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Presidential Libraries and Museums of the National Archives

Presidential Libraries and Museums of the National Archives
Learn about Presidential Libraries and Museums Presidential Libraries and Museums promote understanding of the presidency and the American experience. We preserve and provide access to historical materials, support research, and create interactive programs and exhibits that educate and inspire. Visit the Presidential Libraries and Museums Presidential Libraries and Museums present vast archives of documents, museums full of important Presidential artifacts, interesting educational and public programs, and informative web sites. Research Presidential Documents Presidential Libraries and Museums are repositories for the papers, records and historical materials of the Presidents. We work to ensure that these irreplaceable items are preserved and made available for the widest possible use by researchers. White House Transition Project Former White House staff discuss the presidential administrations from Richard M. Visit the Libraries Online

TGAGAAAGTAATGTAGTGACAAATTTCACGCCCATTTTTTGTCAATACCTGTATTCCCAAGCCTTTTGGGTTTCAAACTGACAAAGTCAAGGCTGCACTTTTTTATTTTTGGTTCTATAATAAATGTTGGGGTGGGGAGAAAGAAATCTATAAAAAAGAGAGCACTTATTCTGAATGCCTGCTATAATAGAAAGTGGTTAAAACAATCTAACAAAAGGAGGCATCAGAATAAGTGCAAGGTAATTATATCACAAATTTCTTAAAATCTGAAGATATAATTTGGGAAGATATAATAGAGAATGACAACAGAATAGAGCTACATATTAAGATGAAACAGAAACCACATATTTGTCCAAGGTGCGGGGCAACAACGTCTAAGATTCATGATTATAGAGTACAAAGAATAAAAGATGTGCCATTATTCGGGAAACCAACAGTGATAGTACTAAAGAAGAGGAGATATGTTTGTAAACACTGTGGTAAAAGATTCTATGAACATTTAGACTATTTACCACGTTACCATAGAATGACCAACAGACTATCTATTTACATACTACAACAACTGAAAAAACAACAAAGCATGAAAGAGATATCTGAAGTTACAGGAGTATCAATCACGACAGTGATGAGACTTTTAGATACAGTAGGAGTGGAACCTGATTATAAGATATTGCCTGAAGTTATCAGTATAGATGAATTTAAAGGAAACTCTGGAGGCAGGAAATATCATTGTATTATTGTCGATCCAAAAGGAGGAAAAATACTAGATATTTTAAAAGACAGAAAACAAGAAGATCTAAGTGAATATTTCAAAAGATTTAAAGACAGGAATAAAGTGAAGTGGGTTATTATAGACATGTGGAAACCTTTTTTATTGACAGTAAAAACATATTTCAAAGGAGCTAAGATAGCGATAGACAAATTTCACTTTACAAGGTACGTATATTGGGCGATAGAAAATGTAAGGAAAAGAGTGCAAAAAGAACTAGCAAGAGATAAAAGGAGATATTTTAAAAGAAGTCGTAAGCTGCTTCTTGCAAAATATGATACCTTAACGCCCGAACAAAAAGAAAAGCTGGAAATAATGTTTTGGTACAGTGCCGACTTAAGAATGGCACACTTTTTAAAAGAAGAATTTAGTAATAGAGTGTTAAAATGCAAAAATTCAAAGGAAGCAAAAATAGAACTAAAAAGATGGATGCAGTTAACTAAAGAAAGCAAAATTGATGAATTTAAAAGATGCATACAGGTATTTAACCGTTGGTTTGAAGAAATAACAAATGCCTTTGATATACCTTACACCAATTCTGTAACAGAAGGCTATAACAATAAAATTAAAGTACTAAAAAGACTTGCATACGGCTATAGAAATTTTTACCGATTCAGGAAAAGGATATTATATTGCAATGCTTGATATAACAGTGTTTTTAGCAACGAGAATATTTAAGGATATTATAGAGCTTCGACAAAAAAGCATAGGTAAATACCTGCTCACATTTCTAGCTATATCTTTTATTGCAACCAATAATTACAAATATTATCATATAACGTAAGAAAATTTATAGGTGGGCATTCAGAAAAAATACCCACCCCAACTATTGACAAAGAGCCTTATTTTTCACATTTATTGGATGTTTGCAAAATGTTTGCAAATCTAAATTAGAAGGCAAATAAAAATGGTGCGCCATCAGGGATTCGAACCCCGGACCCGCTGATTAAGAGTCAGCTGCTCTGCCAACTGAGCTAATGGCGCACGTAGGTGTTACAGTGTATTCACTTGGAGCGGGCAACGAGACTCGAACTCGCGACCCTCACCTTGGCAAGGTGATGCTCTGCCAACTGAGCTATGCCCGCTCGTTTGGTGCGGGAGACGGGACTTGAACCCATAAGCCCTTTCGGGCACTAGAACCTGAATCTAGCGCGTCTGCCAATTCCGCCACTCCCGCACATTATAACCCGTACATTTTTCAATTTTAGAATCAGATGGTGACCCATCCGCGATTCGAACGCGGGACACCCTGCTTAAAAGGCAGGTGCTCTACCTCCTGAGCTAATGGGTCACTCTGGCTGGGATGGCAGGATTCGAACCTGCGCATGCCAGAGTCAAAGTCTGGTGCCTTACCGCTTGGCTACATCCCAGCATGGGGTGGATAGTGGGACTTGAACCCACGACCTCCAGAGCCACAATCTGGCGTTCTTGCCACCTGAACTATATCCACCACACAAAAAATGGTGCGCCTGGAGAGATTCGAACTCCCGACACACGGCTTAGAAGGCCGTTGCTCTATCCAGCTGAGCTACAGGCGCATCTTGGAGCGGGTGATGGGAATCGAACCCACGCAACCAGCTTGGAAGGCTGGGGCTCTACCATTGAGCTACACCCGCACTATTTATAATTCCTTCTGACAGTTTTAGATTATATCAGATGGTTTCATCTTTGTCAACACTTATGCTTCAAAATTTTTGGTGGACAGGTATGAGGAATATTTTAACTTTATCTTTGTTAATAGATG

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The Artful Presidency: Selections from the Archives of American Art - Exhibitions November 2000Online exhibition created to complement the exhibition "The American Presidency: A Glorious Burden," at the National Museum of American History. The Artful Presidency, an online exhibition, is presented by the Smithsonian's Archives of American Art to celebrate the connections between American artists and the American presidency from George Washington to the Carter administration. It complements the exhibition "The American Presidency: A Glorious Burden," at the National Museum of American History, Smithsonian Institution, which opened November 15, 2000.